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Urinary excretion of B-group vitamins reflects the nutritional status of B-group vitamins in rats

  • Katsumi Shibata (a1), Chisa Sugita (a1), Mitsue Sano (a1) and Tsutomu Fukuwatari (a1)
Abstract

We have reported previously that the urinary excretion of B-group vitamins reflects recent dietary intakes of these vitamins. We also proposed reference values for the urinary levels of B-group vitamins for human subjects, and used these for evaluating human nutritional status. However, the question arises as to whether the urinary excretion of B-group vitamins in animals or human subjects decreases immediately before they become B-group vitamin insufficient or when fed a diet low in vitamins. In the present study, rats were fed a vitamin-free diet for 5 d, and changes in the levels of B-group vitamins in urine and blood were monitored. Urinary excretion of vitamin B1, vitamin B2, 4-pyridoxic acid (a catabolite of vitamin B6), pantothenic acid, folate and biotin steeply decreased, and all of the values reached zero within 1–2 d. With respect to blood, the concentrations of only three of the eight B-group vitamins (vitamin B1, pyridoxal phosphate and biotin) decreased to 15 % (P < 0·0001), 7 % (P < 0·0001) and 2 % (P < 0·0001) on day 5, respectively, compared with the values at the beginning of the experiment. The decrease was more rapid and the changes were greater in the urine samples than in the blood samples. The present data complement our previous proposal that the urinary excretion of B-group vitamins reflects the nutritional status of these vitamins.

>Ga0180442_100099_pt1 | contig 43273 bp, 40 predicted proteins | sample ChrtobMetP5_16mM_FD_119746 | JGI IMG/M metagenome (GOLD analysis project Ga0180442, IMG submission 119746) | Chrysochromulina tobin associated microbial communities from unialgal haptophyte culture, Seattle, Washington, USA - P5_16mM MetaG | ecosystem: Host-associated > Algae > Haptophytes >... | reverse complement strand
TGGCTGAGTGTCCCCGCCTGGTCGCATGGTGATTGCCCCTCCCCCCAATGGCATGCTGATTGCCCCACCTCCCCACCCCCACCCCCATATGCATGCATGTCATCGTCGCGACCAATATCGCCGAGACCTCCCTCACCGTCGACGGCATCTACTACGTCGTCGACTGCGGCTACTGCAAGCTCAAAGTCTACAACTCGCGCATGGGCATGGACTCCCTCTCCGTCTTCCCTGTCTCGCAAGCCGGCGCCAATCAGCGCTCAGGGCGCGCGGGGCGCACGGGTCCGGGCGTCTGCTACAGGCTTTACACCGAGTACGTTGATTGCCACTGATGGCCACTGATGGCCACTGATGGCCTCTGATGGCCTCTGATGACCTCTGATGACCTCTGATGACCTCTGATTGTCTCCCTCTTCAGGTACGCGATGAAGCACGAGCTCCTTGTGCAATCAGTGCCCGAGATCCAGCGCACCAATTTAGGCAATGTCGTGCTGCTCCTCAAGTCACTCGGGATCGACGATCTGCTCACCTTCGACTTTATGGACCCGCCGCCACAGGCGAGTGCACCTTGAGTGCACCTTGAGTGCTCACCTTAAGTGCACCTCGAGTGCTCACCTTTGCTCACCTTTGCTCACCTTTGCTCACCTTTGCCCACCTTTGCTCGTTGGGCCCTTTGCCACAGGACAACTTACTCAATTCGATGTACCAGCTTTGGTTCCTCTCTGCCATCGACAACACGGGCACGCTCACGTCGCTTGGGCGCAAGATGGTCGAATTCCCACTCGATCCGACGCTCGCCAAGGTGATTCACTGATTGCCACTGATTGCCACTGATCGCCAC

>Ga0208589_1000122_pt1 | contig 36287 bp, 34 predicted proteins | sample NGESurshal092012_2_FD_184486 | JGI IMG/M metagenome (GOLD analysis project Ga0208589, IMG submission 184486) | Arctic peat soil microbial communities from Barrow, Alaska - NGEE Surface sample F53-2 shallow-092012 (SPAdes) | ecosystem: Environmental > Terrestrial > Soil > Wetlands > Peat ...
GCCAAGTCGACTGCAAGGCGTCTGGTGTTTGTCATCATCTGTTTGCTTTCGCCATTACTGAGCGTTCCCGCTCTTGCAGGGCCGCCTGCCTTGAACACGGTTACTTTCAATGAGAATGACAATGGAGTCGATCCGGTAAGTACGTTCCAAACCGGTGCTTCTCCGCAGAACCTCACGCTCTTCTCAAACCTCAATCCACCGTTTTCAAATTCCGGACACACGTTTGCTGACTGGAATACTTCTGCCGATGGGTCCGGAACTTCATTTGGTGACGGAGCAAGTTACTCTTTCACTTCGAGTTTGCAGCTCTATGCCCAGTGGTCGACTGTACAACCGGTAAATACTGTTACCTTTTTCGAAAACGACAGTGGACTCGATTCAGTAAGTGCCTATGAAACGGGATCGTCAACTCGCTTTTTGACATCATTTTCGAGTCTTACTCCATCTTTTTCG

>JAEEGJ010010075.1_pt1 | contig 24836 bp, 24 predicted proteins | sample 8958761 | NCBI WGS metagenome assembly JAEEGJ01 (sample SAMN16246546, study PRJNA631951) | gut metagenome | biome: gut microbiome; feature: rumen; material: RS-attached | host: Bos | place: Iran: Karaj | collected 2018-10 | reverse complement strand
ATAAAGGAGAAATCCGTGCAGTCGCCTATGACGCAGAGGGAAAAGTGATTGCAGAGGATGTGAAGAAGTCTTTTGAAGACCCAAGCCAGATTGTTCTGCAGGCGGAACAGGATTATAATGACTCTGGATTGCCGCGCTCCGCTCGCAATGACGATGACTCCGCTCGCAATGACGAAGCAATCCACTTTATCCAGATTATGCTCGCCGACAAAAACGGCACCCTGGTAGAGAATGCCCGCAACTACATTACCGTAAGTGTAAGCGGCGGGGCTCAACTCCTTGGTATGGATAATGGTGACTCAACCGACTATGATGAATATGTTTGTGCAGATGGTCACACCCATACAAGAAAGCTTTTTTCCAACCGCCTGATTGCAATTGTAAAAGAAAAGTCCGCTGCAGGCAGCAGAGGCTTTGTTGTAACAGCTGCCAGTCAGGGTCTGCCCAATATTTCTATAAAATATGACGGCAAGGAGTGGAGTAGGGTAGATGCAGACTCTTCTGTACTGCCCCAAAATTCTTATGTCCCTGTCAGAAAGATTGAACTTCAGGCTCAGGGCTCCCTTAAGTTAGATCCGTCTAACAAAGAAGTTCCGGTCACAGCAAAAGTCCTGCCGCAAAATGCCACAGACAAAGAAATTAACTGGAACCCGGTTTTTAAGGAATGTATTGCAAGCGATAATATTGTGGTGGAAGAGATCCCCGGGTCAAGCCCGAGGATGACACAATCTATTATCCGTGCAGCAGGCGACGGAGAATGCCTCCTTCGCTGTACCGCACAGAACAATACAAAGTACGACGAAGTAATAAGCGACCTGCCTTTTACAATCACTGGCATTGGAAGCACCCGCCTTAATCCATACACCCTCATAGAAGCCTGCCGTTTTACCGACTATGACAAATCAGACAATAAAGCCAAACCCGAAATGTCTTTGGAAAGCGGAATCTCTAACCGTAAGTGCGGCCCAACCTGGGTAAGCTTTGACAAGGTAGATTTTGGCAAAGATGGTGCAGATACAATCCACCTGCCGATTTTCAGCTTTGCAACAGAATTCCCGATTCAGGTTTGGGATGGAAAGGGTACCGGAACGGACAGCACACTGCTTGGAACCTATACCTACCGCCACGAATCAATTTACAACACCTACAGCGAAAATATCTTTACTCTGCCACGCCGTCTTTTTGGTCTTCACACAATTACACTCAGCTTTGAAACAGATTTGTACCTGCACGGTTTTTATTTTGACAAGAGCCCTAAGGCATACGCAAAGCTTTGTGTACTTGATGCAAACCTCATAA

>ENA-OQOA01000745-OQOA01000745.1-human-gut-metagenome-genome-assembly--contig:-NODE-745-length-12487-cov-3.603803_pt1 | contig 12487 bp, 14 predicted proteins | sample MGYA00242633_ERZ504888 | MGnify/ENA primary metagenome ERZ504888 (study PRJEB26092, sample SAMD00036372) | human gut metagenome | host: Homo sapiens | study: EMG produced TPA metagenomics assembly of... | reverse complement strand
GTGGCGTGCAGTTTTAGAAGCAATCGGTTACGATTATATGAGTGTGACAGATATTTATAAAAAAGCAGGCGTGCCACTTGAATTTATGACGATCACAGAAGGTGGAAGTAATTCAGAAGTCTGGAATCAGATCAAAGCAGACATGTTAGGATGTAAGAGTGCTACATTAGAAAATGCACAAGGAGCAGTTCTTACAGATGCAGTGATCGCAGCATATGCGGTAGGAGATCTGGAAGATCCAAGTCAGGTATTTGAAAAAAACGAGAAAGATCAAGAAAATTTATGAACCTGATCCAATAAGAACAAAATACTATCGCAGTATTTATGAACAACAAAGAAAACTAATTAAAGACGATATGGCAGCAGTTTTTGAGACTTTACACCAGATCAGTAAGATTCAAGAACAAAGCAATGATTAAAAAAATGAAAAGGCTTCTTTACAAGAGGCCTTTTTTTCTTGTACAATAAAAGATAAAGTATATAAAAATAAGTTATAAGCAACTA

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The online version of this article is published within an Open Access environment subject to the conditions of the Creative Commons Attribution-NonCommercial-ShareAlike licence . The written permission of Cambridge University Press must be obtained for commercial re-use.
Corresponding author
* Corresponding author: K. Shibata, fax +81 749 28 8499, email kshibata@shc.usp.ac.jp
References
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